More College Students Are Downloading Course Materials for Free—Or Skipping Them Entirely
Rebecca Koenig Jul 25, 2019
a big increase since the fall of 2015, when only 3 percent of students reported downloading free course materials.
That figure includes texts procured legally, like open educational resources (known as OER), and illegally, such as pirated files shared through torrent websites. The most recent data NACS has on the latter behavior is from the fall of 2017, when 4 percent of respondents reported obtaining materials through illegal downloads.
The survey includes responses from nearly 20,000 college students at 41 four-year and two-year institutions across 20 U.S. states and two Canadian provinces.
Pearson announced it will adopt a “digital first” strategy for updating college course materials. And earlier this year, two of the world’s largest publishers of textbooks, Cengage and McGraw-Hill, announced plans to merge, and plan to offer a subscription-based service that combines their digital libraries in one package. (“oligopoly” – see slide 12 of this presentation to the Bulgarian Library and Information Association, http://blog.stcloudstate.edu/ims/2019/05/14/oer-bulgaria/)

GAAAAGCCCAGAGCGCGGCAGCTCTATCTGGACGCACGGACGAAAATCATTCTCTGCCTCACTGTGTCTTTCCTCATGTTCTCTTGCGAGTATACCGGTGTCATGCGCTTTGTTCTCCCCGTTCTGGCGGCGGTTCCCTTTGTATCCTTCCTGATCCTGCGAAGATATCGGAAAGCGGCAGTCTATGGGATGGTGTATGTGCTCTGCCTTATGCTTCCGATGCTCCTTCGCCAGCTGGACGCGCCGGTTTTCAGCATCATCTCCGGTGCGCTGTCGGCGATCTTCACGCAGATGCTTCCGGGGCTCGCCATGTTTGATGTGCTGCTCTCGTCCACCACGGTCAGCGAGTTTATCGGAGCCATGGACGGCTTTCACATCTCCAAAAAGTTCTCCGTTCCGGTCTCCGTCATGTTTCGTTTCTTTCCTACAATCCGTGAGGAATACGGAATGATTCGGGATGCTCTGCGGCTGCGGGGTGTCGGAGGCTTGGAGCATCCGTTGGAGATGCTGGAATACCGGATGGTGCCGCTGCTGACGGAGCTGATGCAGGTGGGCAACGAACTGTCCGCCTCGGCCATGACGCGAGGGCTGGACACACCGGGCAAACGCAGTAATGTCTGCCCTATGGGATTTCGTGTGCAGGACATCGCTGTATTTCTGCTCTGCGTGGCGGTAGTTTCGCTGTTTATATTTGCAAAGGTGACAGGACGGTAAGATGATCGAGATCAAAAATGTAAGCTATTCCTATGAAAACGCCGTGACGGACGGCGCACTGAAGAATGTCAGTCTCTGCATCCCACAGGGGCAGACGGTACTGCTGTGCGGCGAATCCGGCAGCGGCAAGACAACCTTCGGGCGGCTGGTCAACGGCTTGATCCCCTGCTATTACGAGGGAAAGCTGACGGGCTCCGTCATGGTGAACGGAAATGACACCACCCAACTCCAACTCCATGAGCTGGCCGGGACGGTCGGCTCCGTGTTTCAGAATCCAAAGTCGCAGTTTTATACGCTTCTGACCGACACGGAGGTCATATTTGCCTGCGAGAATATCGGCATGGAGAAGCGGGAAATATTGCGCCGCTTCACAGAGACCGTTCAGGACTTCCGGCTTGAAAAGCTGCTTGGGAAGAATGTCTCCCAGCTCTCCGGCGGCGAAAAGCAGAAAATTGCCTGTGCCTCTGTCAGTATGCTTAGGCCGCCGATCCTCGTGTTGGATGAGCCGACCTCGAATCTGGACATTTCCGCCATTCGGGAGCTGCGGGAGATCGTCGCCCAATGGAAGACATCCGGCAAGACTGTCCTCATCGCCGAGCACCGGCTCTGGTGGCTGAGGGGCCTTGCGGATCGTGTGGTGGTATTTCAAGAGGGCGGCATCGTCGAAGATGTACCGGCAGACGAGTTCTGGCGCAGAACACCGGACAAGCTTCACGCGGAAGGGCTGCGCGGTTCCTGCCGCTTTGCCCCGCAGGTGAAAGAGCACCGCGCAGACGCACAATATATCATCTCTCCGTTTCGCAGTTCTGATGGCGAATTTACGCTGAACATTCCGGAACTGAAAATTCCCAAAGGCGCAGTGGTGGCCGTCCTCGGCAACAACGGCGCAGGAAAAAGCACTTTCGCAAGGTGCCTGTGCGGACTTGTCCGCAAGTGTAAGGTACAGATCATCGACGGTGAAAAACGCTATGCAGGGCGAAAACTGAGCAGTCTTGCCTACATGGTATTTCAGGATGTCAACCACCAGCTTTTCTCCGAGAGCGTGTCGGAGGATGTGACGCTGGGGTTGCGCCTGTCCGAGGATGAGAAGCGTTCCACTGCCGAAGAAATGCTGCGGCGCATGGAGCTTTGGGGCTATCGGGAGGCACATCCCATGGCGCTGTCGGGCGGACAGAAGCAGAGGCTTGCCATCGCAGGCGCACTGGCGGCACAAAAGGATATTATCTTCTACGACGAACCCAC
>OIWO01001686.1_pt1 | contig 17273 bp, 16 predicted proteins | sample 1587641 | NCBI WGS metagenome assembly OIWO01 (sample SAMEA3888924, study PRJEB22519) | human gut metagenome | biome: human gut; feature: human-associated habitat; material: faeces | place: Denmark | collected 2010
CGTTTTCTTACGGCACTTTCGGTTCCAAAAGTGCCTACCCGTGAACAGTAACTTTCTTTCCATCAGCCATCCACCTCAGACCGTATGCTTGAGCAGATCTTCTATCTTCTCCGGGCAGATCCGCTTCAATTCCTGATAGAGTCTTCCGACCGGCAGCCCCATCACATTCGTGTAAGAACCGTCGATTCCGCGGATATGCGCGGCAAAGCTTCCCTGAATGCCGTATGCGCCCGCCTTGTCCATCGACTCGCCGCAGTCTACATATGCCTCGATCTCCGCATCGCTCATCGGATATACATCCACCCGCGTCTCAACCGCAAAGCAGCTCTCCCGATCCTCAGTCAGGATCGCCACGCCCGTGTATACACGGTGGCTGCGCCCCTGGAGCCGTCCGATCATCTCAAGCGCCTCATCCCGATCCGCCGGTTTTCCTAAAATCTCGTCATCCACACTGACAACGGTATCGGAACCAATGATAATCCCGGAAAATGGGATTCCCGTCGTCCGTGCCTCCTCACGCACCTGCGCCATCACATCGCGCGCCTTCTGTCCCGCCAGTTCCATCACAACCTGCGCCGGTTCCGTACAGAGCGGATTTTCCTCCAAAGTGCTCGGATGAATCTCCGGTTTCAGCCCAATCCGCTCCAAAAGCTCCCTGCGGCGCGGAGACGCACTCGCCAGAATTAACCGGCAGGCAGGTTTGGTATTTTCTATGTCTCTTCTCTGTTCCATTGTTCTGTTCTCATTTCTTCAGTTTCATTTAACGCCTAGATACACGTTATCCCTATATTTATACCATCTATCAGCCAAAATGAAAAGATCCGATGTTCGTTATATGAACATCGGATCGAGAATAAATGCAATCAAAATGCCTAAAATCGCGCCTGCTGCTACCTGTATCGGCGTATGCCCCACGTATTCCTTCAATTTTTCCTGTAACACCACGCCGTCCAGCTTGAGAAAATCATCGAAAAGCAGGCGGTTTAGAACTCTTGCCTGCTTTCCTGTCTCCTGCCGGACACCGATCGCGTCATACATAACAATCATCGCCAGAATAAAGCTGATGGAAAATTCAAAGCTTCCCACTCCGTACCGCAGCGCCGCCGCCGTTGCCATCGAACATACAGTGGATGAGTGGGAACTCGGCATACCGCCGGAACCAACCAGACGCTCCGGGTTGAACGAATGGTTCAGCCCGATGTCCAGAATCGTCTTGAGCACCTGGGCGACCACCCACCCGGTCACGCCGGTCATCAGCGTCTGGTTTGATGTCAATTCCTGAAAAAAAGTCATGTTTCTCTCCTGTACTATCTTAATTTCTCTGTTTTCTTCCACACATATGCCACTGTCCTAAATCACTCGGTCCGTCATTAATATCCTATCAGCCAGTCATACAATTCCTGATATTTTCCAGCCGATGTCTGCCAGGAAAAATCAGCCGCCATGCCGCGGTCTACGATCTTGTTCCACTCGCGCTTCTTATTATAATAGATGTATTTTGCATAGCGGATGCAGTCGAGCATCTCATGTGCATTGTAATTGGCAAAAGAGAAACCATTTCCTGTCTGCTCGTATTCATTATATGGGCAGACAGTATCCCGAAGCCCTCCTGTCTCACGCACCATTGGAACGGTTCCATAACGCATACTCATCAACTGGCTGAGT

several possible factors influencing falling spending
A third may be the growth of so-called inclusive-access programs. In these deals, colleges order published materials in bulk, then charge students a per-course fee that grants them access to all of the required texts and tools. This approach typically offers students lower prices than they can get at retail stores on new books, but some students complain that it stops them from finding lower prices on their own.
The high price of books was the top reason given by students who decided not to obtain the required texts, but 38 percent said they didn’t want them or didn’t think they’d need them.
“Students want to wait to see if the professor is really going to use it and if it’s really going to be necessary for class,” says Lisa Malat, COO of Barnes & Noble College.